A loud screeching sound echoed across the oval racetrack as a driver burned rubber, revving the engine of a silver Mercedes-Benz and spinning the vehicle a full 360 degrees while kicking up a cloud of dust and smoke.
This wasn't a stock car race, but a shoot for an upcoming Mercedes commercial that was being filmed at Irwindale Speedway, where about two dozen crew members huddled Monday morning under blue pop-up tents next to camera stands and film equipment to escape the suffocating 104-degree heat.
"We shoot here all the time," said Matt Moses, a driver with North Hollywood film services company Pursuit Systems who was sitting in a black Porsche Cayenne mounted with a camera crane. "Whether it's doing a commercial for Mercedes, Audi — you name it, we're here."
Best known for its NASCAR stock car races, drag strip events and occasional demolition derbies, the Irwindale Speedway is making a name for itself in another entertainment arena: film production.
Formerly the Toyota Speedway at Irwindale, the raceway has long been a popular if unheralded film location, used in such movies as "Herbie: Fully Loaded," TV dramas such as "90210" and reality TV programs including "Fear Factor" and Sundance Channel's "Push Girls," which last month had several women with paralysis driving race cars at the track.
The biggest source of business, however, comes from TV commercials for Coca-Cola, Domino's Pizza and other brands, especially car companies that want to take advantage of its half-mile and third of a mile racetracks, in addition to a drag strip.
Irwindale Speedway got national exposure during the 2012 Super Bowl with Kia's "Mister Sandman" commercial spot for the Optima. The commercial featured supermodel Adriana Lima, fighter Chuck Liddell, at least 50 girls dressed in bikinis and waiving race flags, and rock band Motley Crue, which performed from a stage inside the speedway.
Known for being film friendly and charging reasonable rates — about $10,000 a day — the speedway also is favored by film scouts because of its proximity to Los Angeles. It's closer than the larger Auto Club Speedway in Fontana and is within the so-called 30-mile zone. Productions beyond the zone are more expensive because union rules require payments for travel time and mileage expenses.
The Mercedes commercial is the latest among several this year at Irwindale. Luxury carmaker Lexus has a photo shoot scheduled at the venue next week.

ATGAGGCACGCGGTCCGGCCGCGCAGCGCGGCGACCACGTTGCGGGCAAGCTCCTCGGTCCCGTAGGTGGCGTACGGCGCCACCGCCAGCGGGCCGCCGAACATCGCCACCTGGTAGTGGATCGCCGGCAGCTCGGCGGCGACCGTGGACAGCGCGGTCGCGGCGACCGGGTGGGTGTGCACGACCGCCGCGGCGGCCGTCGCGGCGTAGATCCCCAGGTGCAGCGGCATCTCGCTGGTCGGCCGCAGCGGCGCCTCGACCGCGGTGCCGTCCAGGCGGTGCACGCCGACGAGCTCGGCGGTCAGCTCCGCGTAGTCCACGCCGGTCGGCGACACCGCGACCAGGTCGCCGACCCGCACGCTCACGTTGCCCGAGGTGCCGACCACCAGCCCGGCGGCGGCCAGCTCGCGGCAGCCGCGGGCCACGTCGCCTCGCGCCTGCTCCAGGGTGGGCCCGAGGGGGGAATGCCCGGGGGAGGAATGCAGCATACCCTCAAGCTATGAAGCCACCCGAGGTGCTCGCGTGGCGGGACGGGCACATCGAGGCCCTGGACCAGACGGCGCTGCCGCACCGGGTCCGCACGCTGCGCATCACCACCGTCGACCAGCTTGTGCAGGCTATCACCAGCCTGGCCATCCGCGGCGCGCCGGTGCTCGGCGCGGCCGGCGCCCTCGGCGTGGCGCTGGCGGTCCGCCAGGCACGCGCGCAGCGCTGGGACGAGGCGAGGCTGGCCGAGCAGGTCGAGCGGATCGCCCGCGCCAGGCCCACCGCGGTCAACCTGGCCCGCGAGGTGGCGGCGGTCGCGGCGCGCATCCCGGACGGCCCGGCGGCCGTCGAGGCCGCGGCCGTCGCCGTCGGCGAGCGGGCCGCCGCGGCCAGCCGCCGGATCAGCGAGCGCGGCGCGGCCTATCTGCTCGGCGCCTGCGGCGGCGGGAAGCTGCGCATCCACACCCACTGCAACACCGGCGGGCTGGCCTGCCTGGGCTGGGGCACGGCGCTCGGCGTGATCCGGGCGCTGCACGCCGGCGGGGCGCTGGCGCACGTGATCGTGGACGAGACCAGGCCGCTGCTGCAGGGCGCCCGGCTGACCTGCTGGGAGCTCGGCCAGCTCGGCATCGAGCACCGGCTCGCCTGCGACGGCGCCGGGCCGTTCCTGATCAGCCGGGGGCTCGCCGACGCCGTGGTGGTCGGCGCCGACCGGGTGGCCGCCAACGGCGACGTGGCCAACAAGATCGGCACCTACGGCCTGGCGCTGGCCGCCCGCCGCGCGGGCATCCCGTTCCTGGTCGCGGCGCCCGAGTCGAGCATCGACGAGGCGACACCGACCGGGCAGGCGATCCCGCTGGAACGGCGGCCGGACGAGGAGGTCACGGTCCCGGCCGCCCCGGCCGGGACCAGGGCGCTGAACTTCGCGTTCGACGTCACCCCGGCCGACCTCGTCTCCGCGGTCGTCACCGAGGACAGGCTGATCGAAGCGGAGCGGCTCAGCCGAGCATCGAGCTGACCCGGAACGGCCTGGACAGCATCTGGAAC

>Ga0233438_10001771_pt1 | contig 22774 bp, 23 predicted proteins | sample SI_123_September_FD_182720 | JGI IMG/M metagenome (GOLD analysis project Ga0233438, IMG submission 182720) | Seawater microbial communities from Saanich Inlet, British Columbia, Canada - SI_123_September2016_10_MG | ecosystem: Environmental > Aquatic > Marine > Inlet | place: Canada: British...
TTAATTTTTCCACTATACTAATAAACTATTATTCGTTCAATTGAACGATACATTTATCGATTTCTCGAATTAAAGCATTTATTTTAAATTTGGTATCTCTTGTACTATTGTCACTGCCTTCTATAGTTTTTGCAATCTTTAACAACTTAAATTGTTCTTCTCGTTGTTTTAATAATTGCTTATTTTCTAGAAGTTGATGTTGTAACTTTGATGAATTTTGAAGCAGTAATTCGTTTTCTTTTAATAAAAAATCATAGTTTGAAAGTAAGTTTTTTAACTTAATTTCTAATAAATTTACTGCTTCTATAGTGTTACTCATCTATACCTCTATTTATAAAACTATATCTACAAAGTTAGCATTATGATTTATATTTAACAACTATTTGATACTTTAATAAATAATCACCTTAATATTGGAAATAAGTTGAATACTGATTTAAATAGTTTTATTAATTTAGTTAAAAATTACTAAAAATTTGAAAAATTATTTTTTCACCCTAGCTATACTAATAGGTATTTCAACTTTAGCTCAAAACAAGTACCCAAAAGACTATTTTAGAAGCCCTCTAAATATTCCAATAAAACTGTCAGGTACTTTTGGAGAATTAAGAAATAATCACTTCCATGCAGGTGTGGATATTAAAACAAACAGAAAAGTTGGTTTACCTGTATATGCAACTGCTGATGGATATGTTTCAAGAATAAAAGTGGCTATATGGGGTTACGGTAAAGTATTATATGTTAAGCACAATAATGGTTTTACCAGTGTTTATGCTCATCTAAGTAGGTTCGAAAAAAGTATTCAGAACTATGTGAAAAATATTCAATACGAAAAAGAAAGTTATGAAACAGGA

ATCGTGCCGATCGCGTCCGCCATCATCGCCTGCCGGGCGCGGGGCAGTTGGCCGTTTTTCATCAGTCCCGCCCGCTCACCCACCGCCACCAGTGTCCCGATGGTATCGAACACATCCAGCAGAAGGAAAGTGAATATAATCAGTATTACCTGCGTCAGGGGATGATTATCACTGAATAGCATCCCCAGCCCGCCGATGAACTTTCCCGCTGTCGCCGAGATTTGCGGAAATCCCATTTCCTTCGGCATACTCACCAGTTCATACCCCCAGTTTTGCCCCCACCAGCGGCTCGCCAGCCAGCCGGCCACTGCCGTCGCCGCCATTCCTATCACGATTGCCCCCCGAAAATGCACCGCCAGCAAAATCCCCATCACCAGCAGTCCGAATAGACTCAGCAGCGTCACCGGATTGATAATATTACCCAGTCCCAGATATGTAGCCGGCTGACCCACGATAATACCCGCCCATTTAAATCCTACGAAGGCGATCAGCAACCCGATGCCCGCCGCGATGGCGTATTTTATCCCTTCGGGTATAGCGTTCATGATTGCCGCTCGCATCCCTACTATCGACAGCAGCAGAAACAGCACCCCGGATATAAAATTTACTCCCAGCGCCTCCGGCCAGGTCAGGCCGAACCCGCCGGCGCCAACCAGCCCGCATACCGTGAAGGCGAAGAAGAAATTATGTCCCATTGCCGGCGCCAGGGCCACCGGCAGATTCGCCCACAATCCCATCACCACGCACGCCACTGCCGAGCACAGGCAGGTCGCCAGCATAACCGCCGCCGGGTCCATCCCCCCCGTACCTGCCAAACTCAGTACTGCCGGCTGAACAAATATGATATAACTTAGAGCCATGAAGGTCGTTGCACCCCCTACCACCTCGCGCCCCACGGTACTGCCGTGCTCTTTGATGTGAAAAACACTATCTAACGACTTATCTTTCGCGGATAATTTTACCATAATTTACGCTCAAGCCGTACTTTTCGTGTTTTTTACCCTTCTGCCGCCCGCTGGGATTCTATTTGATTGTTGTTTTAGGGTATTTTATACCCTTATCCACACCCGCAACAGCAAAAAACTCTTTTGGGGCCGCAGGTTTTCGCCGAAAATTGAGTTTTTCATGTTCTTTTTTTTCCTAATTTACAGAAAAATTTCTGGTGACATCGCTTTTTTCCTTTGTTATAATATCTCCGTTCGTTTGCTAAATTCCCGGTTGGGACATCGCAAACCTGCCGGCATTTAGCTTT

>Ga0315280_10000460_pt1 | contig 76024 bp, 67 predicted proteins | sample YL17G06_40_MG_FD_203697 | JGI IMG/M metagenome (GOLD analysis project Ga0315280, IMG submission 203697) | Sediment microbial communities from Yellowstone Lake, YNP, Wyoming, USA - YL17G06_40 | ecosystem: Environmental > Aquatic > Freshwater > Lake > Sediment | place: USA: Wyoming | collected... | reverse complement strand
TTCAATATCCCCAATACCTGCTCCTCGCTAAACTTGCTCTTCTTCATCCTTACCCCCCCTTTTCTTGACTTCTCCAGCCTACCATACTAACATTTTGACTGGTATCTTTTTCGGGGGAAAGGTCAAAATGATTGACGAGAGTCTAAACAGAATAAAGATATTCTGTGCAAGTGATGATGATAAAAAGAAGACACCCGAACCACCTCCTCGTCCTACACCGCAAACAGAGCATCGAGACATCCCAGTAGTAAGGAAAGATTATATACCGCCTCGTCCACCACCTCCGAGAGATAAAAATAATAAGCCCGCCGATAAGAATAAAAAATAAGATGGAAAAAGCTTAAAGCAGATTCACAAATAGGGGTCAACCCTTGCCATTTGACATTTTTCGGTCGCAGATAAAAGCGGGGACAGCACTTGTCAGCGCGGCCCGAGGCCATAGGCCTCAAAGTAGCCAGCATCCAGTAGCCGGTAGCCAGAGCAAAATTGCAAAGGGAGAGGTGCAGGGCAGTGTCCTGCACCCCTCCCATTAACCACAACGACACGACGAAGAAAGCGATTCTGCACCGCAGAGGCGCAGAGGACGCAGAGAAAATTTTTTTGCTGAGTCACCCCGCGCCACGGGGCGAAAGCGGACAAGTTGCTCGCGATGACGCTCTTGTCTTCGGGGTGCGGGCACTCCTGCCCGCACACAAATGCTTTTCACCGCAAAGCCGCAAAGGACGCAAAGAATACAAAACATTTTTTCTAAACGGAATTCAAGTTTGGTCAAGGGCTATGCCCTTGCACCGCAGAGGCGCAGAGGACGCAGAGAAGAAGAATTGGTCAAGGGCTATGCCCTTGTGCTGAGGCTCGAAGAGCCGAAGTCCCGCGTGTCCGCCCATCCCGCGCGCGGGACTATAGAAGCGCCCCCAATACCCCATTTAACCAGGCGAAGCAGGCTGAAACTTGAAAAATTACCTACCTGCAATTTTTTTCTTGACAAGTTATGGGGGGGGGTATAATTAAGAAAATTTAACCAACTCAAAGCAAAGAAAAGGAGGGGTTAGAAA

A new reality TV show for NBC Sports Network called "Octane Academy," about professional and amateur race car drivers trying to make it to the big time, filmed several races at the speedway last week.
"They're easy to work with and they made the production easy for us," said Kemp Curley, executive producer of the show.
Italian American race car legend Mario Andretti once visited Irwindale Speedway — not to compete in a race, but to shoot a commercial for Toyota's second-generation MR2. More recently, Honda filmed a nighttime scene at the raceway for a promotional series highlighting the company's racing heritage and efforts to promote fuel-efficient cars.
"We were looking for a track that we could use in Southern California for a nighttime shoot," said a spokesman for America Honda in Torrance. "It had what we needed, and they were willing to work with us."
The film activity has provided an important source of income to Irwindale Speedway, which has faced some financial struggles in recent years. Opened in 1999, Irwindale Speedway operated for 13 seasons, but the company that managed the track filed for Chapter 7 bankruptcy protection in February 2012, owing creditors $331,733. The track also closed its NASCAR racing season last year.
Former management offered no explanation for the action, but the raceway was reportedly hurt by poor attendance and a loss of sponsorship revenue. Toyota decided not to continue as the title sponsor at the end of the 2011 season.
A new management company took over the property and in April reopened the raceway to NASCAR events.
The filming is "a very important adjunct to our business," said Doug Stokes, the facility's spokesman. "It's not just the income it provides us, but the word of mouth it gives us."
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